"All are made in the image of God" (there is original blessing in the Bible, Legion), but all fall short of the glory of God.
We hear a lot about original sin these days, probably because it's easier to control people using fear of original sin. (If people get too confident about original blessing, then they won't need to kiss any religious authority's a..., I mean, ring.)
Each needs to balance the other. Original sin leads to feelings of unworthiness, which people can plug up with various addictions (including churchly sanctimony). Original blessing tempers that with an understanding of love. It brings about compassion--if we are all broken-but-whole, what is the basis of condemning another?
But, focusing too much on original blessing can lead to an "anything goes" morality. So blessing needs to be tempered also.
This is where I found common ground between my Catholic upbringing and my current Buddhist practice. At the center of the Heart Sutra is the insight that not only are good and evil opposite sides of the same coin, but that neither exists independently of the other. "Neither increasing nor decreasing, neither defiled nor immaculate" ... which Thich Nhat Hanh explains more simply in terms of flowers and garbage. The rose is the garbage, and the garbage is the rose. When the rose dies and decays, as everything does, it becomes garbage. When garbage fertilizes the flower bed, it becomes the rose. Why is one disgusting and the other beautiful? Because our consciousness fractures that deeper reality.
Buddhists say everyone has the capacity for enlightenment, but very few realize it fully. Sound familiar? All are made in the image of God, but all fall short of the glory of God.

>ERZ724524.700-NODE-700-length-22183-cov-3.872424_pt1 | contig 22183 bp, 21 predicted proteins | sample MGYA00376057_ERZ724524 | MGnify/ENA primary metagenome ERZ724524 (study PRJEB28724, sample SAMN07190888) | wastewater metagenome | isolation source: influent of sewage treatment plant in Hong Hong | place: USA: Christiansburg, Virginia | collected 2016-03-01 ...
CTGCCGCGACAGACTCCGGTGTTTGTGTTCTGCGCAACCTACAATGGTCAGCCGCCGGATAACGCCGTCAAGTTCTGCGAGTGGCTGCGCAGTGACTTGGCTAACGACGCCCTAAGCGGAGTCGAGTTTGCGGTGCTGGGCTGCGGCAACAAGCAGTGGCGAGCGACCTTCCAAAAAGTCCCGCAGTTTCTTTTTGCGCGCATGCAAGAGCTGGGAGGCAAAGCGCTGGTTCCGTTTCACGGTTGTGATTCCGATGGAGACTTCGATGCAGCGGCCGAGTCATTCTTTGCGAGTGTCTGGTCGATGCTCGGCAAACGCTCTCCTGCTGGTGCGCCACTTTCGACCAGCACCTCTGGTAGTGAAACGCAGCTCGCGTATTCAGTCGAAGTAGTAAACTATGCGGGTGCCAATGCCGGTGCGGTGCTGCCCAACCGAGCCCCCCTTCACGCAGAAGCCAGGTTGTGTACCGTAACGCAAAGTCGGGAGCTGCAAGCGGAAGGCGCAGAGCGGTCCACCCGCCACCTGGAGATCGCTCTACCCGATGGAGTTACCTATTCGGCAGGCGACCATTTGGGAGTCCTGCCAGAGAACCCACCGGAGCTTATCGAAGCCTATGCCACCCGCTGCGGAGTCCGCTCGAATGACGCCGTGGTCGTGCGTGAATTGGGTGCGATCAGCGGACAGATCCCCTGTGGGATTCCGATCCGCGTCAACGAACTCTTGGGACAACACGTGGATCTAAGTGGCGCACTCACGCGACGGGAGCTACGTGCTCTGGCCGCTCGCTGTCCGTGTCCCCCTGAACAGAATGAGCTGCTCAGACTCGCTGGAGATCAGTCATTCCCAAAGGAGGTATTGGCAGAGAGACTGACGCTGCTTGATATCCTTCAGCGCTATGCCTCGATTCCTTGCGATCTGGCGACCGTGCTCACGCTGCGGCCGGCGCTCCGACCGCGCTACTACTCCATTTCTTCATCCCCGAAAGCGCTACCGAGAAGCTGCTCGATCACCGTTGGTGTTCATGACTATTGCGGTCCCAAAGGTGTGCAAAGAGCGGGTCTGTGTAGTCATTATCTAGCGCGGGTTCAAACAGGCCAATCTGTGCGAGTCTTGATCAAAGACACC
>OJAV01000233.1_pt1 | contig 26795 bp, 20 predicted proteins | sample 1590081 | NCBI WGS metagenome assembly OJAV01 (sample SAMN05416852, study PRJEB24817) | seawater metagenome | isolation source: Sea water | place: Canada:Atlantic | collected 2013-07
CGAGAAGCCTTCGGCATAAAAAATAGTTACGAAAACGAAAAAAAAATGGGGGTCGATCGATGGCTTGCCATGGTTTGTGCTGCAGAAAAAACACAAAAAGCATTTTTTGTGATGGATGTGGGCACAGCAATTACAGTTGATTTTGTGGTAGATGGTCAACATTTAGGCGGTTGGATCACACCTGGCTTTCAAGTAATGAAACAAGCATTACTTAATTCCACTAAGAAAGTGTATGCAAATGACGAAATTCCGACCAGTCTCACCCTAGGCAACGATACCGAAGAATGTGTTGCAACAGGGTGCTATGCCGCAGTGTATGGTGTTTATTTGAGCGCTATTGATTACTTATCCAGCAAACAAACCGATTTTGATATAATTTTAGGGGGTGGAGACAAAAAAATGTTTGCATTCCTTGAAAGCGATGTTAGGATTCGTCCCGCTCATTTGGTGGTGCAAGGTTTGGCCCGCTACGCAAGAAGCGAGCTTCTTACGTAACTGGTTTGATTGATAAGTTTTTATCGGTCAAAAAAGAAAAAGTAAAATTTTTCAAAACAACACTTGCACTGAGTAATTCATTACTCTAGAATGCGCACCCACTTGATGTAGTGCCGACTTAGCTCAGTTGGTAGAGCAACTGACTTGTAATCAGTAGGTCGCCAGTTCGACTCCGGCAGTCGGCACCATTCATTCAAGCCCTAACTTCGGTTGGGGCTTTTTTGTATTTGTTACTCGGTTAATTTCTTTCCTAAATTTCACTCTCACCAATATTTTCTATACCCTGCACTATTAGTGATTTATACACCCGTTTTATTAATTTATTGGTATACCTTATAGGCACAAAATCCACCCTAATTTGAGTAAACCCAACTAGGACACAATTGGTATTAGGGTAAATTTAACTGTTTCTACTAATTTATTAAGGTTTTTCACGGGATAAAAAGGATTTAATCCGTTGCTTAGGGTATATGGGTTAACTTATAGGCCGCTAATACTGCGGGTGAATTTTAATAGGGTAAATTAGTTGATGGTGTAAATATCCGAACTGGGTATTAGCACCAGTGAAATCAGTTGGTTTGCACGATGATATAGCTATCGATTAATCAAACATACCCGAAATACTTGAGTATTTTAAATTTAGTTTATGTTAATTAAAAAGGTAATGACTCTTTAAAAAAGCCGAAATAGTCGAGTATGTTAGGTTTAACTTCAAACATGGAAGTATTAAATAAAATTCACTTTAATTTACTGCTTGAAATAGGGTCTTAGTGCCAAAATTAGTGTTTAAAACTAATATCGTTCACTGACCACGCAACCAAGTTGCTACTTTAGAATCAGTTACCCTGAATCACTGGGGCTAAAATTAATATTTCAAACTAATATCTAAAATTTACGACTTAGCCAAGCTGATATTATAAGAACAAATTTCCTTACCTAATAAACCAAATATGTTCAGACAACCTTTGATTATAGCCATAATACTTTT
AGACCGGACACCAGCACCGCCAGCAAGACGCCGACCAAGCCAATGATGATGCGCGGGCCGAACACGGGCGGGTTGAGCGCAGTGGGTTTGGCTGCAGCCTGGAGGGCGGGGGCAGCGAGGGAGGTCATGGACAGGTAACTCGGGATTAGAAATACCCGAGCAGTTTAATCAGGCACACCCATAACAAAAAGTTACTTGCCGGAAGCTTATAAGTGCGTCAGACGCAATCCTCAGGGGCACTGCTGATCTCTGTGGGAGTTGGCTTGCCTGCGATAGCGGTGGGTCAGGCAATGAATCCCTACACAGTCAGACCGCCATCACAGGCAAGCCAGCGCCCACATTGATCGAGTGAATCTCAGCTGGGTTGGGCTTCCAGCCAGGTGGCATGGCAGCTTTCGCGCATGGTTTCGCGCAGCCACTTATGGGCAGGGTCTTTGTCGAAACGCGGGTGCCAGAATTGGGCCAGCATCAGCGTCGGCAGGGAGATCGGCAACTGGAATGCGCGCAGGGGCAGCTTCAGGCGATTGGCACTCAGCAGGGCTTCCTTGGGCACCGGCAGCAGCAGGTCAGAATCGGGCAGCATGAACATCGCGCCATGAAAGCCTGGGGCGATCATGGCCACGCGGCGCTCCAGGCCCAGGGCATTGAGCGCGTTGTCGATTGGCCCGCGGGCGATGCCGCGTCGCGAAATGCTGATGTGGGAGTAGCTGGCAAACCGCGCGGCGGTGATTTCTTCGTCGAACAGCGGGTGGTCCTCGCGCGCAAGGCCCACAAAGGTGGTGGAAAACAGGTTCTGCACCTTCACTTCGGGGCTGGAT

In the middle of it, we live, and what we think is sin and what we think is blessing is ultimately not important.
Heheh. Thought it looked like that - but the ending really threw me, and not knowing Latin I couldn't figure out the stem, so I wasn't sure.
Well, Benjie was correct about that, and too often people act like they've forgotten where intelligence comes from. Like it's alien from God or something!
Thank you. :)
In a dualistic worldview, there is no such thing as "blessing". All things are acceptable; all things are "good" (the word "good" here meaning "good and evil". Obviously). There is nothing. -1+1=0. If you truly believe what you say, you will have no reason to respond to this post.
Legion: Just posting a comment and question, do you believe in a dualistic worldview? If so, then such a belief system professes that life has absolutes: absolute good and absolute evil. Unless a person lives a sheltered life, then obviously one would conclude that a dualistic worldview does not fit into reality as life is very complicated. In reality, the world is very diverse and does not fit into nice little boxes (metaphorically speaking).
Cultural norms and mores refer to indivudual concepts of "good and evil."
For example, orthodox Muslims believe eating pork is evil. Some or most Jews believe in kosher meals as it is believed wrong for certain foods to be next to one another. Hindus believe cows are holy & thus eating one would be a great sin.
The point is: the world doesn't exist is simple black/white absolutes. Life is much more complicated & diverse.
No, I was demonstrating to dewdrop a few of the many flaws in a dualistic worldview. I certainly don't believe in a balance of good and evil myself.
Okay, just curious of your stance on the issue.
So, am I the only one who read Dew's post completely backwards from you guys? Like a photo negative. I understand Dew to be saying the polar opposite from what I believe you guys read. As in, there are NOT two separate realities (good AND evil) but only one.
Seriously, I came here to be challenged among other reasons, so I'm very glad for your response.
I have to admit, I don't quite follow your reasoning. How do you extrapolate from the idea that good and evil are mental concepts we use to make sense of the world, concepts that are difficult if not impossible to pin down to static realities, to the idea that such a worldview necessarily precludes any sort of ethical discernment?
One of the great ironies of religious debate is that people spend more time looking for differences, typically but not always to convince other people to believe the way they do, and wind up overlooking common ground. Terminology has a lot to do with it; Christians use very different language from Buddhists. It's easy to fixate on that and say that there are problems with what you perceive the other's viewpoint to be.